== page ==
Japan will reopen to free, independent travel on October 11. So, finally, after two and a half years, travelers from many countries will be able to visit Japan without applying for a visa in advance. With that in mind, much of what is written below only applies until October 11.
Kiyomizu-dera Temple with cherries in full bloom: f11 photo / Shutterstock.com
Last Update: September 28, 2022 (this page is updated every Monday)
- Visa-free, independent travel will be permitted for many nationalities from October 11. Until then, you will need an ERFS certificate. For more details, see How to Enter Japan on a Package Tour Using the ERFS System.
- Quarantine and arrival testing have been eliminated for travelers from so-called “blue” countries (including most developed nations like the USA, Canada, UK, Australia, New Zealand and most of the EU).
- Covid vaccine proof will not be required for travelers from “blue” countries. This means you do not have to be vaccinated to enter Japan if you come from a “blue” country.
- The pre-departure covid test requirement has been dropped for triple-vaxxed (ie, boosted) travelers. Children traveling with such travelers are also exempt from the test, whether or not they’ve been vaccinated.
- We will update this page weekly on Mondays, Japan time.
- Now is the time to start planning a trip to Japan. Contact Chris Rowthorn to start planning.
Commentary by Chris
Visa-free, independent travel to Japan starts again on October 11. Citizens of 68 countries will get visa-free travel to Japan. Here’s the Japan Ministry of Foreign Affairs visa-free travel list. Citizens of those countries do not need to apply for a visa in advance; they merely have to fly to Japan and they will be given a 90-day tourist visa upon arrival (note that there are few exceptions which are listed on the MOFA site). You may still need a negative Covid test within 72 hours of flying to Japan (see details below).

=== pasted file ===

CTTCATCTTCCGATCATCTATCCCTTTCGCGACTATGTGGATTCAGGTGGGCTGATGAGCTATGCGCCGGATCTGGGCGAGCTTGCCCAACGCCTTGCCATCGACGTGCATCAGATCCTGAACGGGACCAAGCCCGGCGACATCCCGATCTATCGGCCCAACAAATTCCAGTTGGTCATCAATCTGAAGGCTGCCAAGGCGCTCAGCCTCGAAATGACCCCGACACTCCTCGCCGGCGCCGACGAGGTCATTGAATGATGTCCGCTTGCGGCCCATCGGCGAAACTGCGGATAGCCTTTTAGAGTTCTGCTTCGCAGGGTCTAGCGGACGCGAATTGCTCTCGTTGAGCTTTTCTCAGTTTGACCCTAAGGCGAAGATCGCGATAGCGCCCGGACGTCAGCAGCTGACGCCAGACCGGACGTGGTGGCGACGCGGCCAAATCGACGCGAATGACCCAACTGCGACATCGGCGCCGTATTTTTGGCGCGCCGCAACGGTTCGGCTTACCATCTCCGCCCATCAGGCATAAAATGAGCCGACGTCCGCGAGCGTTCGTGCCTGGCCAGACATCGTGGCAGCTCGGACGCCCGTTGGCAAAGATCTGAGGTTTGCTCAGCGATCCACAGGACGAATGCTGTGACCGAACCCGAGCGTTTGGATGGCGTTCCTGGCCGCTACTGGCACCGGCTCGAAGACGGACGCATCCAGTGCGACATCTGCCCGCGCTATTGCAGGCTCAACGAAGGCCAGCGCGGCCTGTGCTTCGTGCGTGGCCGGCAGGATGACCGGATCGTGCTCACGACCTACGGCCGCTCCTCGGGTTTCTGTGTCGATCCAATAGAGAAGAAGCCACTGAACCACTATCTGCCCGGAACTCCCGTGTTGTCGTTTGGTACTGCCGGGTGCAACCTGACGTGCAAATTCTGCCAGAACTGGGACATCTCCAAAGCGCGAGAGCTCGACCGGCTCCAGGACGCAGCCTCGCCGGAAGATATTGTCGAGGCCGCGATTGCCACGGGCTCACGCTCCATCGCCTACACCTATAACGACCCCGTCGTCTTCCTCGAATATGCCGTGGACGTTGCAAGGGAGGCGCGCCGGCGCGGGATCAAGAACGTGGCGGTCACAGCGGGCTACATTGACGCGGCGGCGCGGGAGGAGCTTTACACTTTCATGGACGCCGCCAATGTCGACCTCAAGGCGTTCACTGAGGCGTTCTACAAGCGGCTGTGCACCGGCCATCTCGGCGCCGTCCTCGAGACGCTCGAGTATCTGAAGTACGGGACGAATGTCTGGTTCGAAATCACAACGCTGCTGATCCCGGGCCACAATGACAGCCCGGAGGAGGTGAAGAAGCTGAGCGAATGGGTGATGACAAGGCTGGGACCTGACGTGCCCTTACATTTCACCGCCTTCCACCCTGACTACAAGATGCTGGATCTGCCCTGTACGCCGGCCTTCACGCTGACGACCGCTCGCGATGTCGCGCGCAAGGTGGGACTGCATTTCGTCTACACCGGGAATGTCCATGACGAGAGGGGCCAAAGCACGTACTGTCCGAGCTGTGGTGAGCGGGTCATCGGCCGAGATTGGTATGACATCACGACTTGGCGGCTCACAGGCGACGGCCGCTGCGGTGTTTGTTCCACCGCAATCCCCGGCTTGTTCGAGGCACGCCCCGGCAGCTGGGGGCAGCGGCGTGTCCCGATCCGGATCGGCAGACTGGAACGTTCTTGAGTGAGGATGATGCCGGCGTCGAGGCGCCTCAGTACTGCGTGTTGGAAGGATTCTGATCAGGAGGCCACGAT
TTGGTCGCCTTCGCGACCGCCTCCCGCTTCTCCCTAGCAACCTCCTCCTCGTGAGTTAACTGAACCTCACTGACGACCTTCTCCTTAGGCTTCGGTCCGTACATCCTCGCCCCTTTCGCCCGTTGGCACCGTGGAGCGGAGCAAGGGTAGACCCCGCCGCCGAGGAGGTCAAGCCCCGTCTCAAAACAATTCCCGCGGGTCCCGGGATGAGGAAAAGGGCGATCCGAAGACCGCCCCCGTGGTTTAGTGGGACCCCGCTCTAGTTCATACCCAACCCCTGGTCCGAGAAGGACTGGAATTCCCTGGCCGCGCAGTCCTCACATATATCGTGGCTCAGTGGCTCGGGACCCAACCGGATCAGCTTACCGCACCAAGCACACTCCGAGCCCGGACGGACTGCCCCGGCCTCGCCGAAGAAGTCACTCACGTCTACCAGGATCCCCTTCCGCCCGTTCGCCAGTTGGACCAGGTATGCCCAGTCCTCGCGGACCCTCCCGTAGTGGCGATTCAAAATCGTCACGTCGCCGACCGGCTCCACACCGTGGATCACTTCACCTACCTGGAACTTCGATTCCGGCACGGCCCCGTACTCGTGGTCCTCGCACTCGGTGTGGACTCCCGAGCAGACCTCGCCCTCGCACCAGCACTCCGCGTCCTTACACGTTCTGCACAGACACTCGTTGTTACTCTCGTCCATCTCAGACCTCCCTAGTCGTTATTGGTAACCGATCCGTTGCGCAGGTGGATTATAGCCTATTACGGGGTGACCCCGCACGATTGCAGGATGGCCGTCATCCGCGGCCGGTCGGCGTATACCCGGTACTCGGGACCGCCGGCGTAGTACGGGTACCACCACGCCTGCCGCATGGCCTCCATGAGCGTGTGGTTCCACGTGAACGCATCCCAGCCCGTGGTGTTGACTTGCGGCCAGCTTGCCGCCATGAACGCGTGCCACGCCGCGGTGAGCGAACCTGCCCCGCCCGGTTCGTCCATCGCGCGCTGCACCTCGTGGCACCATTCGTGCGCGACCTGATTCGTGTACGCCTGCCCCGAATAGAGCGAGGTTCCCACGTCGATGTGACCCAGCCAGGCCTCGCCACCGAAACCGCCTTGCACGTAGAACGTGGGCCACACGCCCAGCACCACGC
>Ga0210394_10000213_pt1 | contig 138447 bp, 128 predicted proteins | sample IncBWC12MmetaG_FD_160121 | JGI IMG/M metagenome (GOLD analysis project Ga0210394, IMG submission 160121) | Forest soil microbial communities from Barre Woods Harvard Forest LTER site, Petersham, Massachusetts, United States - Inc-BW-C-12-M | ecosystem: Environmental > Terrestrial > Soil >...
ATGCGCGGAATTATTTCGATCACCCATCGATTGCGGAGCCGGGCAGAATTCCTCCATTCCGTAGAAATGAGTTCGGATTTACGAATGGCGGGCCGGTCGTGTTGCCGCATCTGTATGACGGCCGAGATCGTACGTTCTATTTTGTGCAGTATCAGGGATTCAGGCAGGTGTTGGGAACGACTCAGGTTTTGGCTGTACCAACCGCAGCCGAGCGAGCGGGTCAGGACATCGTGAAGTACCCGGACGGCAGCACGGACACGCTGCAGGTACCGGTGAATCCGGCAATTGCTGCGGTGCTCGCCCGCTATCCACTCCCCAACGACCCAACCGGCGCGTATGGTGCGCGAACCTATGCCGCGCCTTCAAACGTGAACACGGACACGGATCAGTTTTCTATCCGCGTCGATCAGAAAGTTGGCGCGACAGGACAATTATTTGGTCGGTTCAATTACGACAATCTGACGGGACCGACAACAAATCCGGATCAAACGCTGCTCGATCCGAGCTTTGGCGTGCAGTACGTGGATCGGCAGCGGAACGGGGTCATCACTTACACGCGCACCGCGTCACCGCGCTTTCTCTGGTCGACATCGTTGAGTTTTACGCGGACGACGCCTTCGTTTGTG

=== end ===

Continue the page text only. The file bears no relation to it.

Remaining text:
Until October 11, you will need an ERFS to visit Japan (unless you are entering on a kinship visa). Americans and Canadians living in their own countries who have an ERFS certificate can apply for a tourist visa to Japan using the eVISA system. If you’re from another country, you probably don’t have time to apply and you should postpone your trip until after October 11. For more information of the ERFS system, please see How to Enter Japan on a Package Tour Using the ERFS System.
Given that Japan is just about to reopen, it’s time to start planning a trip. In fact, you should act fast: the crowds are going to return, but it will take several months before we get back to the jam-packed conditions of 2019. And, to top it off, the yen is now at multi-decade lows. So, you’ll be able to have the place mostly to yourself and everything will seem positively cheap!
Not only that, airfares from some countries to Japan are now freakishly cheap: I’m seeing roundtrip economy fares from LAX to Tokyo in October and November for as low as US$547 on legacy carriers (and business class for as low as US$1,596 on Zipair). I’m seeing economy fares from Vancouver to Tokyo for as low as CA$897. You may want to act fast to lock those in.
For more great Kyoto airfare and hotel bargains, see our Kyoto Travel Bargains page.
If you need an ERFS certificate or want to start planning a trip to Japan, visit my consulting page to book a Zoom consultation.
What You Need to Do Now
If you’re planning a trip to Japan, there are some things you should do now. There is a lot of pent up demand for travel to Japan, so plane tickets and accommodations should be a priority.
- Buy plane tickets: Check best deals here.
- Book hotels and ryokans: Get the best rates here.
- Buy travel insurance: Get a quote here.
- Book some walking tours.
- Buy a Japan Rail Pass: Order one here.
- Buy a Suica card: Get one here.
- Buy a SIM or pocket wifi: Order one here.
How to Enter Japan on a Package Tour with the ERFS System